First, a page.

Running’s Renaissance Man: An Interview With Max King

Running’s Renaissance Man: An Interview With Max King

📅August 17th, 2015, 20:50

Anyone who considers themselves part of the endurance community here in Bend most likely recognizes the name ‘Max King’.  Besides having an enviable surname, Max is arguably one of Bend’s most versatile athletes.  On one end of the spectrum, he was within spitting distance of an Olympic berth with his 6th place finish in the 3k steeplechase in a time of 8:30 at the 2012 Track and Field Olympic Trials.  On the other end of the endurance spectrum, he is the current North American road 100k record-holder with his victory at last year’s World 100k Road Championships in Doha, Qatar, which he ran at an astounding 6:14min/mile pace.  Oh, and did we mention he’s also an accomplished obstacle course racer who won last year’s inaugural Warrior Dash World Championships?  He’s clearly got a lot more going for him than a cool last name (though we love the local saying…”It’s good to be King!)!  Find out more about his background, training approach, and what makes him tick by reading the interview below by IRunFar.  Be ready to be inspired…we are every time we see him on flying on the trails, training at Recharge, or organizing awesome local events! 

Running’s Renaissance Man: An Interview With Max King
The hardest thing about interviewing Max King is pinning him down long enough to ask some questions and get answers–the guy’s one busy dude. Mountains, track, trails, road ultramarathons, and obstacle courses: Max is truly running’s renaissance man.iRunFar: Max, I’ve seen you in action. You always seem to have unlimited energy and are ready for the next run or training session. Have you always been this way? Were you an energetic kid and how did you expend all that energy as a young fellow?Max King: You’d have to ask my mom but, yeah, I think I was. I played outside a lot, ran around in the woods for a couple years and played sports through middle school and high school.iRunFar: Cool. So you’re an Oregon dweller now but you grew up in Sacramento, California, right? Was the outdoors a big thing in your family? Is that how you got introduced to the mountains?King: I lived in Sacramento until I was about six. Then, when my parents divorced, I moved to Oregon with my mom and continued to spend summers in California. We were fairly outdoorsy, though. I’ve been camping since I was two or so. The first outing, however, resulted in a midnight repack of the car and a drive home because I wouldn’t stop screaming. After my mom moved to Oregon, we lived out in the boonies and I ran around the woods every day, playing army and building forts. Summers with my dad were spent working outdoors in manual labor, boating, waterskiing, and backpacking. I was outside a lot and loved the forest and mountains.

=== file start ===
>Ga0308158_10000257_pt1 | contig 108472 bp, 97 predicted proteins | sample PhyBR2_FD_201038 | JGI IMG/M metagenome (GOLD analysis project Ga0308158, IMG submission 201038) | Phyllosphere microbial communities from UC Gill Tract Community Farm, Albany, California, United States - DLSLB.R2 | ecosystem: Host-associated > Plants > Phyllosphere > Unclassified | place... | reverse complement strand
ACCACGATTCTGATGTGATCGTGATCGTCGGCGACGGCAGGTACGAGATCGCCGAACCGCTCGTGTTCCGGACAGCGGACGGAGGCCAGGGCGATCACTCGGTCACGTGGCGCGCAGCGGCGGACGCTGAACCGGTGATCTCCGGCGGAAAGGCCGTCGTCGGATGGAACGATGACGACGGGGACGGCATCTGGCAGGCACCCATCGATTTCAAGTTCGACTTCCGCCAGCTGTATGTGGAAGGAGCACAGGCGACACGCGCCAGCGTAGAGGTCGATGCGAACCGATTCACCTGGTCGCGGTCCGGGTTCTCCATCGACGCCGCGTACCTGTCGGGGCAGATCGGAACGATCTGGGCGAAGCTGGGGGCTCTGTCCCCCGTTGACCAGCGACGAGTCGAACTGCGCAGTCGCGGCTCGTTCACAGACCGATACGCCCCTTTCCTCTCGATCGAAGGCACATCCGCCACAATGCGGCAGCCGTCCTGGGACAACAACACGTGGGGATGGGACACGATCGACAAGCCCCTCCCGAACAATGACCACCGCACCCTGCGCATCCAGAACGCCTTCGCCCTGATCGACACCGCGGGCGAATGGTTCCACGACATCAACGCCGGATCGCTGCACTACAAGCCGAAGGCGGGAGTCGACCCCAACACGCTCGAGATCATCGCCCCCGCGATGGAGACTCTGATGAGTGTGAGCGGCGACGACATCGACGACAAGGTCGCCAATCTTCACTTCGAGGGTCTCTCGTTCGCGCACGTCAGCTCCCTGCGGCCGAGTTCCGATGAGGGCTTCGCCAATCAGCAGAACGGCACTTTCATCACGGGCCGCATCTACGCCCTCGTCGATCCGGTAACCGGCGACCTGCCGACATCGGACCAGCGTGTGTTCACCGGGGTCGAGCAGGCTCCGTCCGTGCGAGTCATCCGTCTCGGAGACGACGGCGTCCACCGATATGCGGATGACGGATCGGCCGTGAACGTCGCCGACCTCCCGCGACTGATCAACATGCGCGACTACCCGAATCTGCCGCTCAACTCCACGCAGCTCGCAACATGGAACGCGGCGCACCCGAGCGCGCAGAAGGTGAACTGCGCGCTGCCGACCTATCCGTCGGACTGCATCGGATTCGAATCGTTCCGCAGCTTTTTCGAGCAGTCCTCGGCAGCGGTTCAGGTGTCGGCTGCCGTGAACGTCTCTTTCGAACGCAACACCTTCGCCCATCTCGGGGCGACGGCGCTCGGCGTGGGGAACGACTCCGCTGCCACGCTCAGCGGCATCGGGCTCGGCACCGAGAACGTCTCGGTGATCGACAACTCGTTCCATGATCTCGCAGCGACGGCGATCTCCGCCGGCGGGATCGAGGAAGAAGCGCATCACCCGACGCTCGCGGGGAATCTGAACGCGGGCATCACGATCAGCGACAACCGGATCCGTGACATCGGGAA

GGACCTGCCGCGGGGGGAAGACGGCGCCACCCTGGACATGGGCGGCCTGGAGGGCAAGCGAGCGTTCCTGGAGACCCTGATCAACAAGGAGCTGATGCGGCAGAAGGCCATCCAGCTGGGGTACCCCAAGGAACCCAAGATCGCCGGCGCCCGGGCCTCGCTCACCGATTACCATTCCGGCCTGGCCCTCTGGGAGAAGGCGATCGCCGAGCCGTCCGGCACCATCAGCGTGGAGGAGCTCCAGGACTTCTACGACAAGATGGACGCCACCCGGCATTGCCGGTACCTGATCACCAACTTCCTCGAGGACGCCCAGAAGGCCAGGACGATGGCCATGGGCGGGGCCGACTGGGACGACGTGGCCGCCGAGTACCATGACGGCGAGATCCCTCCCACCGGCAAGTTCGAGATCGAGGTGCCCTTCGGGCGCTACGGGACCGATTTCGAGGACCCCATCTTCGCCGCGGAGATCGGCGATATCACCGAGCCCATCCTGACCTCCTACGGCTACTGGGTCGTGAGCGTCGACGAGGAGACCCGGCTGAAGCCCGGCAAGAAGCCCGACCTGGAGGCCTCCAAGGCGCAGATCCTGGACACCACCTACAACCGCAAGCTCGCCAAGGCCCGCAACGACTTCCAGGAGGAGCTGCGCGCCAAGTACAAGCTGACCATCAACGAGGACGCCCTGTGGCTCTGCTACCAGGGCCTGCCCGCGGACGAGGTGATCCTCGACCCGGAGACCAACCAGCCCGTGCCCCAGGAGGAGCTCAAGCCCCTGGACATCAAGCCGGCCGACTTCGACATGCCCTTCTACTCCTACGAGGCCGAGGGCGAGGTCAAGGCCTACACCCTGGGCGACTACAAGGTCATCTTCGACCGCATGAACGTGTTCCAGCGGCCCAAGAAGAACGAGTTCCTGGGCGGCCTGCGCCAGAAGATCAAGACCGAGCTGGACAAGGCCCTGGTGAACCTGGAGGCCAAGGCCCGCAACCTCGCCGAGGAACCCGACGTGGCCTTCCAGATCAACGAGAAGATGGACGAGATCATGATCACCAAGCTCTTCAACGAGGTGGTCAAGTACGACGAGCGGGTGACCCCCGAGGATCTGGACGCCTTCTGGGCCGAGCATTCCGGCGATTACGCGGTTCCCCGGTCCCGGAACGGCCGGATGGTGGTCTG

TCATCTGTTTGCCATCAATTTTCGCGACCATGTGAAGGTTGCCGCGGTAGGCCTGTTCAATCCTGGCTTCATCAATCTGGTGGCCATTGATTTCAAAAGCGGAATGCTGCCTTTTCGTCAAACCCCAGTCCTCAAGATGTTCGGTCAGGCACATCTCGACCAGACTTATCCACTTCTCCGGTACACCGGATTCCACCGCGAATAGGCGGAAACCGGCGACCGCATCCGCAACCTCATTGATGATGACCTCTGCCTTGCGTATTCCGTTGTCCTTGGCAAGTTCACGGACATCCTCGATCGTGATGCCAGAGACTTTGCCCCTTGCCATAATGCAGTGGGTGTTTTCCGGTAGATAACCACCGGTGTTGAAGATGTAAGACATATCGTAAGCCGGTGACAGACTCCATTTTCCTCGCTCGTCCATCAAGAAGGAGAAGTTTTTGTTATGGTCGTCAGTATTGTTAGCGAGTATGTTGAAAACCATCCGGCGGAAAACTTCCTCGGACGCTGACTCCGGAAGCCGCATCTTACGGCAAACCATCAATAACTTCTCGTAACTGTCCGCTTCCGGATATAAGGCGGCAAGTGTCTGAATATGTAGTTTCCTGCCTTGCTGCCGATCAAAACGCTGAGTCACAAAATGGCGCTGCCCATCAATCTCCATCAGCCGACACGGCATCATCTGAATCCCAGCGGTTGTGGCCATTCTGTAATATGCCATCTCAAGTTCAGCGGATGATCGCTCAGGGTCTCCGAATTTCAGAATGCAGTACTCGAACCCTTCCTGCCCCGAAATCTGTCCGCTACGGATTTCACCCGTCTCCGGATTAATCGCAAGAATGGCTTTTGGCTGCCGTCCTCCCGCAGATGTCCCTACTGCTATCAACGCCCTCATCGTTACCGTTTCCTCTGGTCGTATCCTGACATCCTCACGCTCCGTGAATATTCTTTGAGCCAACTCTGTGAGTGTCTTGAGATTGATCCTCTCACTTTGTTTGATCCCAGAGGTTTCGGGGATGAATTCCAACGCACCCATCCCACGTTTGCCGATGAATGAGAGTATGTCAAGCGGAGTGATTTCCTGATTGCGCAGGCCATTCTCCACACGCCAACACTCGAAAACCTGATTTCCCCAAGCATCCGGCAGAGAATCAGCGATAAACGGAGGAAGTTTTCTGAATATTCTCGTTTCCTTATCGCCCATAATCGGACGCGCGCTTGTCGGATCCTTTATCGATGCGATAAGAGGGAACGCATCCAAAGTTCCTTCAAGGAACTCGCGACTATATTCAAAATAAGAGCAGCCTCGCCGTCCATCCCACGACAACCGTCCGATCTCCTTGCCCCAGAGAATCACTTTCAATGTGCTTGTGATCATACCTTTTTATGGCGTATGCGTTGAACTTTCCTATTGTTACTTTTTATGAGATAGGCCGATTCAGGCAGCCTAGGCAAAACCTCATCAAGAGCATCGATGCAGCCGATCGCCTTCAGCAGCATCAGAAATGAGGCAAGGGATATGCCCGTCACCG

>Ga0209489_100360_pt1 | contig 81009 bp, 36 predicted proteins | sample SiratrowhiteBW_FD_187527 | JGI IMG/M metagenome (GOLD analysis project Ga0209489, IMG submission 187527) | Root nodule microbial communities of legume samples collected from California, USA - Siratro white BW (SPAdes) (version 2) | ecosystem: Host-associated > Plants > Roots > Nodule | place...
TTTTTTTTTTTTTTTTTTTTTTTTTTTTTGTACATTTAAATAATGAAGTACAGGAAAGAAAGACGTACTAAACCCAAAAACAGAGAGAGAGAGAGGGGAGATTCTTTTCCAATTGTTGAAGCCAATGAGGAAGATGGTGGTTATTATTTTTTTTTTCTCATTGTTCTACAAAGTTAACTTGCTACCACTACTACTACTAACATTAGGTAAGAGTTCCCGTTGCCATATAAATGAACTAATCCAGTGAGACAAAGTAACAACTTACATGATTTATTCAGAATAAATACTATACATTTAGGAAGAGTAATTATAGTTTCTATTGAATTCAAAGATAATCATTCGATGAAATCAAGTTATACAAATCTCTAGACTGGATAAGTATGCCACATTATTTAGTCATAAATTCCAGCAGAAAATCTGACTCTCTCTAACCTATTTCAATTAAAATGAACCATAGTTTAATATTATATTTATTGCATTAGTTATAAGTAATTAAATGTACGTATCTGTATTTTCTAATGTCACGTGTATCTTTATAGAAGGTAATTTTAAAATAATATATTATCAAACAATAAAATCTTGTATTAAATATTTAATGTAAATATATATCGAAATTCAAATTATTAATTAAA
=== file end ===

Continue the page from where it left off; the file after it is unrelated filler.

iRunFar: As far as running goes, what’s your earliest memory of actually ‘running,’ as opposed to sprinting around and playing. Did it become apparent early on that you were gifted?

King: Yeah, it was pretty early. I played baseball until seventh grade and I was terrible, although I did hit an in-the-park homer because I was fast enough to get around all the bases. I would do the physical-education mile and beat all the other kids so I was just waiting until seventh grade when track was offered for the first time. The rest is history.

Max-King-3iRunFar: Seventh grade, you started track. How did your running progress? Can you tell me about some of the standout memories from your early years?

King: I had some immediate success. I won our district meet my seventh-grade season. That was as far as we could go then; there was no ‘state’ meet. Only track was offered through middle school so I didn’t get to do cross country until ninth grade. When I got to high school, I was right in the mix with the varsity kids and by my sophomore year, I was the fastest on our team. I also made it to state that year and finished 31st. My junior and senior years were pretty similar. I was fifth/sixth at state in cross country and never did make it to state in track. My success in track came later after finding the steeplechase. Plus we had a pretty deep district that I competed in and I remember one of the ways that I got better in track and learned how to push myself was to get into a race with another local kid who would usually beat me and just sit on him until I couldn’t anymore. It toughened me up and usually got me a PR. You can really learn how to hurt by just using your mind to tell your legs to keep moving. Mental strength is powerful.